|Lettuce, Loose Leaf||.2%||1.3%||%||96%||1.0%||Extremely high water content; while that is not harmful to your beardie it provides little to no nutritional value. May cause diarrhea|
|Lettuce, Iceburg||.2%||1.0%||1.8%||96%||1.4%||Extremely high water content; while that is not harmful to your beardie it provides little to no nutritional value. May cause diarrhea|
|Lettuce, Red Leaf||.2%||1.3%||%||96%||.9%||Extremely high water content; while that is not harmful to your beardie it provides little to no nutritional value. May cause diarrhea|
|Mealworm||12.7%||20.3%||%||62%||1.7%||If mealworms are your only option, I would feed 10–15 mealworms in a feeding. Low calcium, high phosphorus & fat|
|Mushroom, Portabella (raw)||12.7%||2.5%||%||91%||1.5%||Mushrooms are highly toxic for beardies|
|Mustard Greens||.2%||2.7%||.8%||91%||3.3%||They are very healthy and safe to use as a staple|
|Olives (canned, pitted)||10.7%||.8%||%||80%||3.2%||Olives are not good for them to eat. They contain too much calcium and fat. That said, if they have one or two they should be fine but they aren’t a food that you should be feeding your berdie.|
|Onion||%||%||%||%||%||Big no – Beardies can not eat onions. Onions are very acidic that would cause the dragon much displeasure|
|Orange, Mandarin||.2%||.6%||%||88%||2.3%||Beardied dragons seem to like it but it actually end up pretty badly. Oranges contain more fruit acid than most other fruits.|
|Orange, Navel||.1%||1.0%||8.9%||87%||2.4%||Beardied dragons seem to like it but it actually end up pretty badly. Oranges contain more fruit acid than most other fruits.|
|Parsley||.8%||3.0%||1.1%||88%||3.3%||Bearded dragons can eat parsley only occasionally. Do not overfeed parsley to a Berdie and make sure it is fresh and washed before feeding.|
|Pea sprouts (raw)||.7%||8.8%||%||62%||%|
|Pear, Asian (fresh)||.2%||.5%||%||88%||3.6%|
|Peas, Green (raw)||.4%||5.4%||4.5%||79%||5.1%||Make sure to chop the green beans up well before offering them to your bearded dragon.|
|Peas, Snap (pea & pod)||.2%||2.8%||%||89%||2.6%||Cut them in their salads but do not feed every day.|
|Phoenix Worms||9.4%||17.3%||%||65%||%||They are good staples, I would let him eat as much as he wants in a few minutes. Great source of calcium|
|Pinky Mouse||.6%||%||%||%||%||Very high in fat|
|Pomegranate||.3%||1.0%||9%||81%||.6%||They are medium-heavy in oxalates which can get calcium out of the beardies system which generally is not a good idea.|
|Pork Chop (cooked)||8.1%||30.2%||%||61%||0%||Bearded dragons can eat cooked Pork Chop, unseasoned, lean meats, like chicken, turkey, and beef heart, but only very rarely, not as a staple|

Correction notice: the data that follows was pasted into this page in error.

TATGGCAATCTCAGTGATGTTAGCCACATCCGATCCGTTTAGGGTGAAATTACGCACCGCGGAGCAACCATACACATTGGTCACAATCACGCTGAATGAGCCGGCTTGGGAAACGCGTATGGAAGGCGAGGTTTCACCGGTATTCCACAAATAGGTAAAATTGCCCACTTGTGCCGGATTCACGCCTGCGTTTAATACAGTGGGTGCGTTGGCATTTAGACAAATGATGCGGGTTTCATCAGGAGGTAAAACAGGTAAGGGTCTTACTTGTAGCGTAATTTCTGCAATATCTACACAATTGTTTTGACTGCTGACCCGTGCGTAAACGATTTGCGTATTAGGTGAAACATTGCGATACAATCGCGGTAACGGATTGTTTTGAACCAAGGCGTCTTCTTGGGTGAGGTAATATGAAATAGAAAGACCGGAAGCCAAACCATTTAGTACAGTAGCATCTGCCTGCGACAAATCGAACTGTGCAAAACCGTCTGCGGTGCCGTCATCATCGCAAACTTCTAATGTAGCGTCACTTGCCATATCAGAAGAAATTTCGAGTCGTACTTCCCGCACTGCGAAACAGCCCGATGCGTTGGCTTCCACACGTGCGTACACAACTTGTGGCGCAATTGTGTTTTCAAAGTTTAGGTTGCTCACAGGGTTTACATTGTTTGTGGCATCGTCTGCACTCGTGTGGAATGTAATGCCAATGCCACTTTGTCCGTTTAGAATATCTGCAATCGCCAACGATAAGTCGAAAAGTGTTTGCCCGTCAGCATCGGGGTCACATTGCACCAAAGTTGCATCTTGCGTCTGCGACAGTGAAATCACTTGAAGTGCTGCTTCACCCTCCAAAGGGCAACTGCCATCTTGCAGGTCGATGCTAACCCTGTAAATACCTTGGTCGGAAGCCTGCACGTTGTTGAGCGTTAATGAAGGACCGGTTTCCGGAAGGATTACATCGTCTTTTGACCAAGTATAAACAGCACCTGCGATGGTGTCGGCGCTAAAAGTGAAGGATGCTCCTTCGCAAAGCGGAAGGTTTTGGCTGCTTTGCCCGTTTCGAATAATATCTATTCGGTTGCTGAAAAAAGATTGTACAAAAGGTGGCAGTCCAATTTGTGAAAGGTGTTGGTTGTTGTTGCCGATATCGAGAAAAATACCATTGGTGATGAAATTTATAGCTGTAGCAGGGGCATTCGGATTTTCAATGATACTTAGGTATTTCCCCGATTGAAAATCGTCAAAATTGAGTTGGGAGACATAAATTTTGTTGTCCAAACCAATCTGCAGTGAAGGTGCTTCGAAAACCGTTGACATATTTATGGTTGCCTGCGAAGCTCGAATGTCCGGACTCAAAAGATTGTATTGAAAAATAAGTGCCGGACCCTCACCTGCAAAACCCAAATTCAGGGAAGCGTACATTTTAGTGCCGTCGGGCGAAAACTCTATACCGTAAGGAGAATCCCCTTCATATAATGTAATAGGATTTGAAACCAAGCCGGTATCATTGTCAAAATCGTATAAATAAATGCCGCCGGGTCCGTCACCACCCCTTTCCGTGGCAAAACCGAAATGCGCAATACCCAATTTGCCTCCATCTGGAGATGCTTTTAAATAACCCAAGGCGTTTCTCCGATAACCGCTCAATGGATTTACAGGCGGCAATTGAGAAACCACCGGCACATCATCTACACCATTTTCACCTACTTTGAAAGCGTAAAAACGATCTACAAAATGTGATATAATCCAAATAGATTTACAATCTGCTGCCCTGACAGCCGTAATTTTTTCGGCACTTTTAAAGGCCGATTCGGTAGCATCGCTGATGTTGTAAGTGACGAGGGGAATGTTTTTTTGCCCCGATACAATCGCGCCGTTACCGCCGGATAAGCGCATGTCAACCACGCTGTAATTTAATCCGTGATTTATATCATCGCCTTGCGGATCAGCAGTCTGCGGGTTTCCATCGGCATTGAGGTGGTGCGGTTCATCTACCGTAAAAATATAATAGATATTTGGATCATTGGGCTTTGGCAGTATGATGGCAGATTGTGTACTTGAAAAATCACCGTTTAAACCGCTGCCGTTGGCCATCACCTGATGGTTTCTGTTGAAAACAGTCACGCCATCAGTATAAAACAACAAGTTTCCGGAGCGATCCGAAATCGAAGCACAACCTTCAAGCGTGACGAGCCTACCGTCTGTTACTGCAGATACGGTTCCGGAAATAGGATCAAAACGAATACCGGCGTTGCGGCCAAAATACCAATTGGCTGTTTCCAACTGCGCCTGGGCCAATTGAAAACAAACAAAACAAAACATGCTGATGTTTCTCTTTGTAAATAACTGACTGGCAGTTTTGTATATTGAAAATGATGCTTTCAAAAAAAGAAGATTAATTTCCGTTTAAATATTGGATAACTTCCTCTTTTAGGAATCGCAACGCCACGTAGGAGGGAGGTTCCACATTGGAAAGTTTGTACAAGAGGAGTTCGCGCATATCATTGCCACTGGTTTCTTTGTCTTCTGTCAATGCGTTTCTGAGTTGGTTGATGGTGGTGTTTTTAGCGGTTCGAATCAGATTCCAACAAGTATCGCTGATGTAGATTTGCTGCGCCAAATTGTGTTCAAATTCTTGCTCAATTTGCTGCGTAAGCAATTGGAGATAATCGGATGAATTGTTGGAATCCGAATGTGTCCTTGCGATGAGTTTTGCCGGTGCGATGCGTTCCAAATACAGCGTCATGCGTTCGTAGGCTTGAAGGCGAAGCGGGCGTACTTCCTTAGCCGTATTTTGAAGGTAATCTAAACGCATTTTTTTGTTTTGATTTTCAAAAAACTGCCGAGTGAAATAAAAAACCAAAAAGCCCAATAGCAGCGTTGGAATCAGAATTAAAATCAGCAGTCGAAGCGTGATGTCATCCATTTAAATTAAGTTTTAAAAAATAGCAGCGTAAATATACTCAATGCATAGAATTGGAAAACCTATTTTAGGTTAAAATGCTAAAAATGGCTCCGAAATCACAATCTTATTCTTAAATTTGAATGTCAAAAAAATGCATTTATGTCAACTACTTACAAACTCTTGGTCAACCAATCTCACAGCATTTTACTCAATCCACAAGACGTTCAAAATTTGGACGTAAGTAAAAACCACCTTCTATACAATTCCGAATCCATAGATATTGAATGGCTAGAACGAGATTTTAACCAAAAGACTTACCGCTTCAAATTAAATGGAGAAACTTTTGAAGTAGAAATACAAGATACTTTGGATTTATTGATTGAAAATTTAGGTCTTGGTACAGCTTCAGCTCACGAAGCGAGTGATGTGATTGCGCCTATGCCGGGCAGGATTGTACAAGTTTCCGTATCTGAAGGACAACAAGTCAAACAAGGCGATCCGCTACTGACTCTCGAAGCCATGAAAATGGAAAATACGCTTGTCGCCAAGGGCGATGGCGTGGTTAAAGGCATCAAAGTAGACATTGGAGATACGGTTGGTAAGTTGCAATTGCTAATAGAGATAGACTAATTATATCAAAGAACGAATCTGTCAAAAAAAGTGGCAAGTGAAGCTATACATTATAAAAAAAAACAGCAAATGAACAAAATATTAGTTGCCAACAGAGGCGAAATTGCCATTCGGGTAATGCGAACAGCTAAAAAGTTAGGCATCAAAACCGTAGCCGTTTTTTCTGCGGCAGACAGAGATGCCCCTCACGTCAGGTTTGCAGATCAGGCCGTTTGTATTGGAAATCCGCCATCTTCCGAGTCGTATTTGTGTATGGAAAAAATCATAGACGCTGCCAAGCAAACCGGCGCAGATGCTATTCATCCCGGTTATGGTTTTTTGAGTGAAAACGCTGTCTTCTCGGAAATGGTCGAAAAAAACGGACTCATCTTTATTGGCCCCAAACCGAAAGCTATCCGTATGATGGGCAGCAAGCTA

|Potato, Russet (cooked)||.1%||1.7%||1%||77%||1.8%||Russet potatoes have very poor calcium:phosphorus ration, they also have a little acidic content. This means it is not a good food for bearded dragons to eat|
|Potato, Sweet (cooked)||.3%||1.7%||5%||73%||1.8%||This may not be a healthy choice, but you can feed your beardie sweet potatoes every once in awhile.|
|Rhubarb||.2%||.9%||.9%||94%||1.8%||Avoid feeding your bearded dragon rhubarb. Rhubarb is very toxic to them and should be always avoided.|
|Rice (brown, long grain)||.9%||2.6%||%||94%||1.8%||Rice would not make a good frequent food. Rare bites of grains aren not bad but not a good part of the diet. Must be cooked|
|Rutabaga (raw)||.2%||1.2%||5.6%||90%||2.5%||Rutabaga is not very good for them however they can be eaten rarely in small amounts. Make sure it is raw. Rutabagas are also known as turnip.|
|Salmon, Pink (canned)||6.1%||19.8%||%||70%||Seafood are no good for beardies.|
|Sardines (canned)||11.5%||24.6%||%||60%||%||It is definitely not part of their natural diet.|
|Silkworm||%||63.8%||%||76%||%||The silkworm is one of the best insects to feed your reptiles. It is high in Protein, Iron, Calcium, Magnesium, and B Vitamins. Highly recommended to use as a staple.|
|Spinach||.4%||2.9%||.4%||92%||2.7%||Spinach will block the absorption of calcium if used on a regular basis. Not recommend it even in small amounts.|
|Sprouts, Brussel||.3%||3.4%||2.2%||86%||3.8%||Sprouts are not suitable as a long-term regular food. Good source of Vitamin C|
|Squash, Acorn||.1%||.8%||2.2%||88%||1.5%||Beardies seem to love it raw(which is absolutely okay). Just cut it up in small pieces or slivers|
|Squash, Butternut (Winter)||.1%||1.0%||2.2%||86%||11.7%||Good Staple. Slice it into small worm shapes and put it on top of a salad.|
|Hubbard||.5%||2.0%||2.2%||88%||8.7%||Vitamin A. Food that can be fed daily|
|Squash, Scallop||.2%||1.2%||2.2%||94%||3.8%||Vitamin C. Food that can be fed daily|
|Squash, Spaghetti||.6%||.6%||2.2%||92%||6.9%||Good amount of Calcium.|
|Squash, Summer||.2%||1.2%||2.2%||94%||1.9%||Summer squash contains good levels of potassium, magnesium, and vitamin C.|
|Starfruit (Carambola)||.4%||.5%||7.1%||91%||2.7%||Starfruits are acidic for bearded dragons. Definitely a rare portion of food for your Dragon.|
|Superworms||17.9%||17.4%||%||60%||6.8%||One of the good supplemental meals to offer your bearded dragon but definitely not a staple feeder. The fat content is too much|
|Swiss Chard||.2%||1.8%||1%||93%||1.6%||Swiss chard is not a good source of calcium. So it is okay as a treat maybe once a week.|
|Swiss Cheese||27.5%||28.4%||%||37%||0%||Far too calcium-rich for them to digest. In fact, dairy as a whole is not good for your bearded dragon and should never be given to them|
|Tofu (soft, raw)||4.8%||8.1%||.4%||85%||.3%||High in fat and can impede calcium absorption. Not recommended for your berdie.|
|Tomato, Red (raw)||.3%||.9%||3%||94%||1.1%||Bearded dragons can eat tomatoes, but only every now and then. Too many tomatoes can make your bearded dragon ill. Acidic|
|Turnip (raw)||.1%||.9%||3.8%||92%||1.8%||Good source of vit: C,A and E. Turnips are a good vegetables to feed a bearded dragon.|
|Turnip Greens||.3%||1.5%||1%||91%||3.2%||Safe to use as a staple. Offer turnip greens in salads along with collards and dandelion greens|
|Watermelon||.4%||.6%||9%||92%||.5%||They like watermelons as it is the red color. It is a nice treat, lots of water in it as well. So a neat way to keep her hydrated but do not feed it daily.|
|Yogurt (with active cultures)||1.8%||4.4%||%||75%||0%||No! It can make him sick. They can not digest dairy|
|Yucca Root (Cassava)||.3%||1.4%||%||60%||1.8%|